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YouSpeak: Helicopter Parents

Students rate parents on how much they hover


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In our new weekly feature, “YouSpeak,” we ask students to answer a single question. Here’s this week’s topic: “Do you have helicopter parents, and if so, what do they do to keep tabs on you?” Judging by these students’ comments, choppers fly low over BU.

“YouSpeak” appears each Monday.

If you have a suggestion for a question we should ask, post it in the comments section below.

Leslie Friday can be reached at lfriday@bu.edu; follow her on Twitter at @lesliefriday. Nicolae Ciorogan can be reached at ciorogan@bu.edu.



8 Comments on YouSpeak: Helicopter Parents

  • Anonymous on 09.27.2010 at 8:30 am

    Where is this music from? Which movie?

  • Anonymous on 09.27.2010 at 10:16 am

    Where are these helicopter parents when their kids are binge drinking and hugging the commode?

  • Anonymous on 09.27.2010 at 2:28 pm

    “i dont have helicopter parents” -words of wisdom from camillo burr

  • Leigh Ann on 09.27.2010 at 8:19 pm

    it is called parents who care about their children, not hover, you know they are there for you

  • Donna P on 09.28.2010 at 12:09 pm


    when you hear a helicopter, you stop and listen and sometimes look for it. That can be a good thing for kids away from home, to just stop, look and listen before they take the next step

  • Anonymous on 10.05.2010 at 4:56 pm

    Helicopter Parent's

    I have a feeling my daughter thinks we are helicopter parents, but if I did not keep an on the money we provide for her she would not have any left to pay the rent or eat. She is a sophmore and still can’t budget her money. She thinks we have a money tree in the back yard. When I show concern for her she things I am being annoying. Shoot me for caring!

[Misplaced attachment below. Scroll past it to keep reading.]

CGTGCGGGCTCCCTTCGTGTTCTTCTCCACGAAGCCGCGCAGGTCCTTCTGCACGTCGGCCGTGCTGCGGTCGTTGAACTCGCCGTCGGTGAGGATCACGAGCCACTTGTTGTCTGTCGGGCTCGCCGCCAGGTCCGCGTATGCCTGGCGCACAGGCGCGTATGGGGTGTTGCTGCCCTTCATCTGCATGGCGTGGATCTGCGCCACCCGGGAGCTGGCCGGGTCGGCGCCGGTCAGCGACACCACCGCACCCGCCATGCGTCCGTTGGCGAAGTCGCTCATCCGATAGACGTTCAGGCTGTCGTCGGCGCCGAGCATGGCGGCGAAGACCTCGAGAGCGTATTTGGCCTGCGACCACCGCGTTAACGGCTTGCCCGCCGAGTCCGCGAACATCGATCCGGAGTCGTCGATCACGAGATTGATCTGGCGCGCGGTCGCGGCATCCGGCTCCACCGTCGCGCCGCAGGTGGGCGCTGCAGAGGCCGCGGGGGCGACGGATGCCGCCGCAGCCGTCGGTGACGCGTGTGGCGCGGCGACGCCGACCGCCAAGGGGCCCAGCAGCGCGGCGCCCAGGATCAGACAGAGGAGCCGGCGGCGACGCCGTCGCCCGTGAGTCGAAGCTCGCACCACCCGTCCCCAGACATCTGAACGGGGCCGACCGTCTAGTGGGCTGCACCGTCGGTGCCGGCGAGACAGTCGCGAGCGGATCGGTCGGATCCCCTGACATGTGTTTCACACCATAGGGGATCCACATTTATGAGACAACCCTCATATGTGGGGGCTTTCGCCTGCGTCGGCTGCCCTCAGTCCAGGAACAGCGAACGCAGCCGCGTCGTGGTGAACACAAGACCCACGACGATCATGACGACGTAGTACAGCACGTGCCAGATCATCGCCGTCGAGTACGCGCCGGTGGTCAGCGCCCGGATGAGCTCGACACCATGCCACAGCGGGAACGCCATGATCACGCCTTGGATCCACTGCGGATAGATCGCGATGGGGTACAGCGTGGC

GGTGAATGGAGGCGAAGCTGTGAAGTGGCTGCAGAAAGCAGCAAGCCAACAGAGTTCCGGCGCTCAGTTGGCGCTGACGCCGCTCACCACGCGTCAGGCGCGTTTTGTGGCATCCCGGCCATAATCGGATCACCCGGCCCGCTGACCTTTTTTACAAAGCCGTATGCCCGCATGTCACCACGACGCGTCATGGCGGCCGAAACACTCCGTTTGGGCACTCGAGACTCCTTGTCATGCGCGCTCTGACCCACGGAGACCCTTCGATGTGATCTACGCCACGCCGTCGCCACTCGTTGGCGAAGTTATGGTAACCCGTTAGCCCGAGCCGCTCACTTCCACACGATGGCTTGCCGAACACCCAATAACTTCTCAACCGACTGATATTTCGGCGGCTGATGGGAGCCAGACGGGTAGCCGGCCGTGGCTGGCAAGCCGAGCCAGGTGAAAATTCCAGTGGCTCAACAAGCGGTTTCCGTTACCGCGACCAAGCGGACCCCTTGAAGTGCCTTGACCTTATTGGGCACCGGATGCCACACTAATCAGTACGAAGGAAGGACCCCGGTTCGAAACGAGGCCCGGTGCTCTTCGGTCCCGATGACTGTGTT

• Anonymous on 10.08.2010 at 4:52 pm

    Most parents...

    Parents do care about their children, as they should. But there is a fine line here at BU between “caring,” and “hovering.”
    When a parent calls to inquire about what their son or daughter should do in regards to a tiff with a roommate, or who they should talk to about their son or daughter’s malfunctioning appliances, or where that package is that they sent them two and half days ago, express! These are times when, sadly, a parent is hovering, and believe it or not, is an embarassment.
    The students that attend BU are very intelligent, very competent, and this should be respected by all parents. By calling and doing the grunt work of tracking down who to call, who’s to blame, or who to berate for lack of attention, the parent is taking the responsability off of their offspring, and clinging desperately to what little bit of control they have left in their children’s lives.
    It’s a hard transition for parents who have watched this person grow from a helpless little baby into this amazing young man or woman and now suddenly have little say or control over what their son or daugther does. It’s also hard for the son or daughter, who suddenly has to be accountable for their finances, their personal records, their relationships here on campus, their broken appliances, and their sluggish postal deliveries.
    By a parent constantly barging into the “BU realm” of their son or daughter’s world, it doens’t allow the student to grow, to mature, and to be held accountable for themselves.
    BU students are no longer children, they attend a University, and while yes, they will always need their parents, and lets be honest, not a day goes by when they aren’t thinking of you, this is their time to grow and discover and become “themselves.” You’ve had YOUR time with them, now give them what they deserve: THEIR time.

  • BU parent on 08.01.2011 at 2:50 pm


    Gee, do you have to be so disrespectful of parents? I think we were able to raise our sons and daughters to the point where they can attend college. (and we pay for this college education) Why does BU have to engage in such a negative stereotype of parents of college students. These are the same students whom the university will ask for parent involvement if there is any significant problem. We are in the business of raising our children to be independent adults and you are in the business off educating them. This “helicopter parent” label is almost a sneer against parents and seems to promote alienation from parents at a time when college students could benefit from the support of family.

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